Sandra L. Lynch
U.S. Court of Appeals for the First Circuit
Boston University Baccalaureate Speech
May 20, 2012
Thank you, Dean Hill, for such a warm introduction.
It is clear Boston University has thrived under President Brown’s leadership. Among his other attributes, it is impossible to say “no” to him. After I had accepted, with pleasure, the President’s invitation to receive an honorary degree, only then did he tell me he would like me to give this Baccalaureate address.
I feel a bit like those medieval minstrels, or even little Tommy Tucker from the nursery rhyme, who had to sing first before having supper. What a glorious supper this occasion is, filled with joy and pride, and hope, and expectations.
This morning’s service envelops you in the spiritual realm. Later today you honor people of distinction from technology, and commerce, the arts, the sciences, and military service. I want to speak of the civil realm: the realm of citizenship, of love of country, and of your government.
One of the greatest fortunes of your lives is that you are participants in our American democracy, with its independent judiciary and its system of justice. Our democracy is built on both the checks and balances structure of the three branches of government and on the Constitution and its Bill of Rights, limiting government.
The executive and legislative branches are meant to reflect the political will of the voters. In the judicial branch, unlike the other two branches, we judges take an oath of impartiality, not to be partisan, to do our jobs “without fear or favor.”
This system is the envy of the world. Your counterparts elsewhere, in the Arab Spring, in Russia, in Syria, in Iran, in China, in Chile, to give a few examples, have put their lives at risk to achieve what you have.
Dr. Martin Luther King said: “There is nothing in the world greater than freedom.” Under our secular “sacred” text, the U.S. Constitution, you enjoy considerable freedoms, including the freedom of academic inquiry here at Boston University. You have freedom to worship your own religion and not be forced to join another. You enjoy the freedom from arbitrary police and government action.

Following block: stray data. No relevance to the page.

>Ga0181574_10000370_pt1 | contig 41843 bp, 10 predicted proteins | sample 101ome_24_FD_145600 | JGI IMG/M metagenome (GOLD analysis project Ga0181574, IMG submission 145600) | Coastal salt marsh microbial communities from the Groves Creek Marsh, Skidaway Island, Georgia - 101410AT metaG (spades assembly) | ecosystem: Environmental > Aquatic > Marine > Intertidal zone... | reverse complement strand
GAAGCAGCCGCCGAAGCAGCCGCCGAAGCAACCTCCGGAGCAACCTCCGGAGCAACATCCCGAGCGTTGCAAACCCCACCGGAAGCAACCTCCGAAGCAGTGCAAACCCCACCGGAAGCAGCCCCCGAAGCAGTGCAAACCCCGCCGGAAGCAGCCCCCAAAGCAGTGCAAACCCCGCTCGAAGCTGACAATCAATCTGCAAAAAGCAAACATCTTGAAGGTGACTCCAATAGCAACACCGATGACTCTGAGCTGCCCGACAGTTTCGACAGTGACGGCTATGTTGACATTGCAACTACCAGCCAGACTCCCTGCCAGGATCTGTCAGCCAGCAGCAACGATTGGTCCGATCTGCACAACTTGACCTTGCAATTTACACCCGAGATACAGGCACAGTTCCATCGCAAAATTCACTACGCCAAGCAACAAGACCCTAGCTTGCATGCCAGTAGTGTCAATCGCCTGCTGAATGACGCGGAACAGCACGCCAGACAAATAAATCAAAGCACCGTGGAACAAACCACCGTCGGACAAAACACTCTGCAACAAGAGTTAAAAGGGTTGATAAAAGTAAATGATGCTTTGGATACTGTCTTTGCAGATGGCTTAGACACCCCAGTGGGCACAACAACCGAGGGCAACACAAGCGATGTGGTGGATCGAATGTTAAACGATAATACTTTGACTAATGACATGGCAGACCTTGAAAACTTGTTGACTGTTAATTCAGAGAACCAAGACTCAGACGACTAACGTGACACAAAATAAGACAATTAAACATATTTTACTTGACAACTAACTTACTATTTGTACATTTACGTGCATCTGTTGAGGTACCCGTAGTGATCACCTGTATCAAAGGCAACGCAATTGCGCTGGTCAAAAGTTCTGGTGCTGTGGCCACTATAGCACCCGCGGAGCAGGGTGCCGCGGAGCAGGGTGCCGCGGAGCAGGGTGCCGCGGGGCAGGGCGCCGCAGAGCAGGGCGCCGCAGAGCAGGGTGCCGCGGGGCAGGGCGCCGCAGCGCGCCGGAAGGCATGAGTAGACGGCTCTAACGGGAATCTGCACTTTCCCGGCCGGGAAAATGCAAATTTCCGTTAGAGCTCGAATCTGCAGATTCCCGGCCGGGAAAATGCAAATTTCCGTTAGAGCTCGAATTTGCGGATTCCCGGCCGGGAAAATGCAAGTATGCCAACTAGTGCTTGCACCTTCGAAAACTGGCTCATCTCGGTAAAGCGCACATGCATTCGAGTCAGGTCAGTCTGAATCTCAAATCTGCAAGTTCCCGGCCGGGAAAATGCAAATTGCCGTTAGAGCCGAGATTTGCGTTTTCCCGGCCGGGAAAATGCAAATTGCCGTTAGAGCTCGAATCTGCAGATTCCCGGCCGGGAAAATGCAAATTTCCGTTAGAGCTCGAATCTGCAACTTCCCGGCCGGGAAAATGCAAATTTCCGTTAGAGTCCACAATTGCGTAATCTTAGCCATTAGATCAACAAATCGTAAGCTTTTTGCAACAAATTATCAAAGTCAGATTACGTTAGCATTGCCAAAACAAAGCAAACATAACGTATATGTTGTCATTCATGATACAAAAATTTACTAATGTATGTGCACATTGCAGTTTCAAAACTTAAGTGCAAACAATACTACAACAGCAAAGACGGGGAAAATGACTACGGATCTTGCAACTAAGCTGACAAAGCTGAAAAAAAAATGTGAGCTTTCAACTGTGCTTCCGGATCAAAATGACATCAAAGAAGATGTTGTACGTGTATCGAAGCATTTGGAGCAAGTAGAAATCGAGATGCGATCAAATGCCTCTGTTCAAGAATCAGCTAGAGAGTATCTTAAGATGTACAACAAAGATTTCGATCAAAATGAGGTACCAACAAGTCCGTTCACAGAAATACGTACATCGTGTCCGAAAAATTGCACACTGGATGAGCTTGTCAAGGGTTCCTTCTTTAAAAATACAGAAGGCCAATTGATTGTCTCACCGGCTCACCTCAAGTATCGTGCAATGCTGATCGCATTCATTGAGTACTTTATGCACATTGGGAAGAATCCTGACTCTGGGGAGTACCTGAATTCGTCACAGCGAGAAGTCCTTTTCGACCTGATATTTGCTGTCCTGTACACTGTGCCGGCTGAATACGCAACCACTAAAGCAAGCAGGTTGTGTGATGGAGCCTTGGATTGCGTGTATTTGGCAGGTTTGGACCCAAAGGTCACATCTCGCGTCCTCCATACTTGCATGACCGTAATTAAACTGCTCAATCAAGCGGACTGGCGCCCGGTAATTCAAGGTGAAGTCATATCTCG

Perhaps most significantly, you have the ability to change your government and your country. You enjoy freedom of speech, of association, and the benefits of free press. You have the ability to vote, the ability to communicate your views, and the ability to associate together with others to challenge and change a government you do not like. You have the ability to make laws and to change the laws, and to do so in order to address the problems which you face.
These freedoms are important human values in their own right and worth preserving. As Justice Sandra Day O’Connor has said, our Constitutional values are not embedded in the human gene code. Far from it: they must be taught, and valued, and used, lest they be lost.
Our system of government has worked remarkably well for over two centuries. It has gotten our country through profound problems and changed who we are, and done so for the better. My own life experiences tell me that is true, and it will be true for you.
When I came to BU, our country was rocked by unrest and faced difficult issues. My generation wondered if we would survive. It was the era of the possibility of nuclear annihilation, of the civil rights movement, the women’s movement, and the anti-war movement. Blatant race and gender discrimination were prevalent. Extreme inequities in access to opportunity had led to demonstrations, riots, the burning of neighborhoods and clashes with police. During this time and in the Boston area, I was tear gassed while marching to protest the war in Vietnam and I was called foul names by ugly crowds when I marched with people of color in favor of civil rights. Talk of revolution and dissolution was in the air.